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Fantome Island
Fantome Island

TWO YEARS AFTER ITS DRASTIC REMODELLING, THE 2011 BRISBANE INTERNATIONAL FESTIVAL CAPITALISED ON WHAT HAS HISTORICALLY BEEN ONE OF ITS GREATEST STRENGTHS—LOCAL AUDIENCES’ THIRST FOR DOCUMENTARY CINEMA—WITH A WELL-PROMOTED EXTENSION OF THE NON-FICTION PROGRAM. REBRANDED AS BIFFDOCS, THE DOCUMENTARY SMORGASBORD INCLUDED LOCAL AND INTERNATIONAL FARE INCLUDING UNFLINCHING EXPOSÉS, CONFRONTING CONFESSIONS AND AFFECTIONATE PORTRAITS, AND OFFERED A NEW COMPETITIVE PRIZE FOR BEST DOCUMENTARY AT THE FESTIVAL’S CONCLUSION.

fantome island

Queensland filmmaker Sean Gilligan’s first feature-length documentary, Fantome Island, interlaces thoughtful interview material with meticulous archival research to bring to light the extraordinary tale of Queensland’s forgotten leper colony. North-east off the coast of Townsville, the Fantome Island leprosarium and its Aboriginal inhabitants were shrouded in secrecy by the state health authorities. The film tracks the journey back to the island by a survivor, Joe Eggmolesse, whose articulate reflections—evidently extracted from hours of interview—are skillfully used to bind and humanise the story.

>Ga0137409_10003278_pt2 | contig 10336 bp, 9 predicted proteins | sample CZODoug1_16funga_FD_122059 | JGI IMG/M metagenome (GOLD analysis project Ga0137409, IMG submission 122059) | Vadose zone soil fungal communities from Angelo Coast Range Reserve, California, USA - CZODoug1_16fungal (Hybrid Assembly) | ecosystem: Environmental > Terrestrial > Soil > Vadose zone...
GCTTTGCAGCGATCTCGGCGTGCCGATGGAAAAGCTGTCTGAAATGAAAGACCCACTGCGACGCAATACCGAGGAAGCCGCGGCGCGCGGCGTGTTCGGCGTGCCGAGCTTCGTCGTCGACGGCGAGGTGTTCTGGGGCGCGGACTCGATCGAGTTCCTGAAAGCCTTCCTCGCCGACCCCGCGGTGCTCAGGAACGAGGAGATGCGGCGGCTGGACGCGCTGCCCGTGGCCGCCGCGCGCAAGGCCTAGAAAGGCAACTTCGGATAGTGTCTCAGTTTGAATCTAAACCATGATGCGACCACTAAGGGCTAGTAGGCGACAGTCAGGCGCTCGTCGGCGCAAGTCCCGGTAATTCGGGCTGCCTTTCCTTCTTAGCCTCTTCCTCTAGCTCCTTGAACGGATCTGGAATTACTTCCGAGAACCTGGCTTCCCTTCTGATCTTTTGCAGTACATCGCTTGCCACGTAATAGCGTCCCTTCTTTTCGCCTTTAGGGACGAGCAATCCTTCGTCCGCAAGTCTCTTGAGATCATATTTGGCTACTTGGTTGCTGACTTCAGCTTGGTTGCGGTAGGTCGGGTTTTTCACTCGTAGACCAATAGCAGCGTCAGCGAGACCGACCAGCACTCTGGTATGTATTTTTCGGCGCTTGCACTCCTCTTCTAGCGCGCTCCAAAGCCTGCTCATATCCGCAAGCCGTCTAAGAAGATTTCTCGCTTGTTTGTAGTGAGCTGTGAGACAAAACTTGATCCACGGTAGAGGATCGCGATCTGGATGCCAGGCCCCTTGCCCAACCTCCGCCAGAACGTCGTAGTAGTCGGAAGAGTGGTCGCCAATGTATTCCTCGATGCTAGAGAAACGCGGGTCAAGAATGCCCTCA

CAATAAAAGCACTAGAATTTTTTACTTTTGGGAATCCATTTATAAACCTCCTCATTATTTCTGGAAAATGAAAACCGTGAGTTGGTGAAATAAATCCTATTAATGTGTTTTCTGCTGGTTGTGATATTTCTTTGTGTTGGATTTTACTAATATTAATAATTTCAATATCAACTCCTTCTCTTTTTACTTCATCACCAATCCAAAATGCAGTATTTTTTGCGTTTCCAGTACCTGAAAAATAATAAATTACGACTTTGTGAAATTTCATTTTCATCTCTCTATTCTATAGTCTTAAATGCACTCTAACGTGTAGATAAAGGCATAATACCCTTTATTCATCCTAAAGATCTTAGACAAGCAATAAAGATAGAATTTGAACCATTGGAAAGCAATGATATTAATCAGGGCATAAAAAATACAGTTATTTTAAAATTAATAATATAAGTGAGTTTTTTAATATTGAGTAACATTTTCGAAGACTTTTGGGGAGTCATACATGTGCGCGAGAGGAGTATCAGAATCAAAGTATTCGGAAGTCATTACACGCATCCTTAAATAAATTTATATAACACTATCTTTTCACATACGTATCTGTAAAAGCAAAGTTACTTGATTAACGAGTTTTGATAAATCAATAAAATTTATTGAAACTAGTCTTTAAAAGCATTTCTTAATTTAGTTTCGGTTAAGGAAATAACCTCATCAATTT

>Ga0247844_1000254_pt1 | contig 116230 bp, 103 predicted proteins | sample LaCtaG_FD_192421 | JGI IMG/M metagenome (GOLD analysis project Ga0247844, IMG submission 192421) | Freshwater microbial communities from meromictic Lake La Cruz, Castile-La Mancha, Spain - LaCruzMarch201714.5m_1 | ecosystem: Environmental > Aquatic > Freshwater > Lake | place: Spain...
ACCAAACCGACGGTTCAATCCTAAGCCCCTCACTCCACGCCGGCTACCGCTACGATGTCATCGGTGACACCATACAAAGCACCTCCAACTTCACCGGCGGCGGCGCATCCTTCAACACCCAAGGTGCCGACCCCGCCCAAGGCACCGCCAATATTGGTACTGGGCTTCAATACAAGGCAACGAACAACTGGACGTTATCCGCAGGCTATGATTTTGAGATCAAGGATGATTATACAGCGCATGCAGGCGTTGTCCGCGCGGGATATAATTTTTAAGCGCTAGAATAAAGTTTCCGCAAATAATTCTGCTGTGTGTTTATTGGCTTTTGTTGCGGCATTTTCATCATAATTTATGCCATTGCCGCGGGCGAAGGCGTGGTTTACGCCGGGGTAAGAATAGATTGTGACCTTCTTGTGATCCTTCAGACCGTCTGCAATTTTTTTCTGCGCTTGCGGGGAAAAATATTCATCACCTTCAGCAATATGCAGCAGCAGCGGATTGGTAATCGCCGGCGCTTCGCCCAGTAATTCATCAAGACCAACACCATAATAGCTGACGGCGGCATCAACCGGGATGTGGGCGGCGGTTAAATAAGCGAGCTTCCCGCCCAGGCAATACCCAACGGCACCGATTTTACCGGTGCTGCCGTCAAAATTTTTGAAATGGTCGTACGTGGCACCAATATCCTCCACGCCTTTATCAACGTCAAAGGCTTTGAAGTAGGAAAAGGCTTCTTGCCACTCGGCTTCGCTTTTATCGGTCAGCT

Gilligan’s achievement is to critically highlight an important new chapter in a now well-known story: the disproportionate suffering of Indigenous people, as much from introduced infectious diseases as from the historical erasure of the particularity of their experience. Fantome Island reverses that tendency with tenderness, insight, and most importantly, richly imaginative detail (a feature shared by another Indigenous-themed doco at the festival, Daniel James Marsden’s 2011, The Clouds Have Stories: The Art of the Torres Strait Islands). While there are incontrovertible links with stolen generation policies, it’s not hard to see in Fantome Island’s central narrative of forcible removal of the unfit by authorities to a remote island prison something of a metaphor for the founding of the nation itself. Fantome Island is the kind of profoundly humane documentary experience that resonates with a rigorous awareness of the social conditions from which it arises.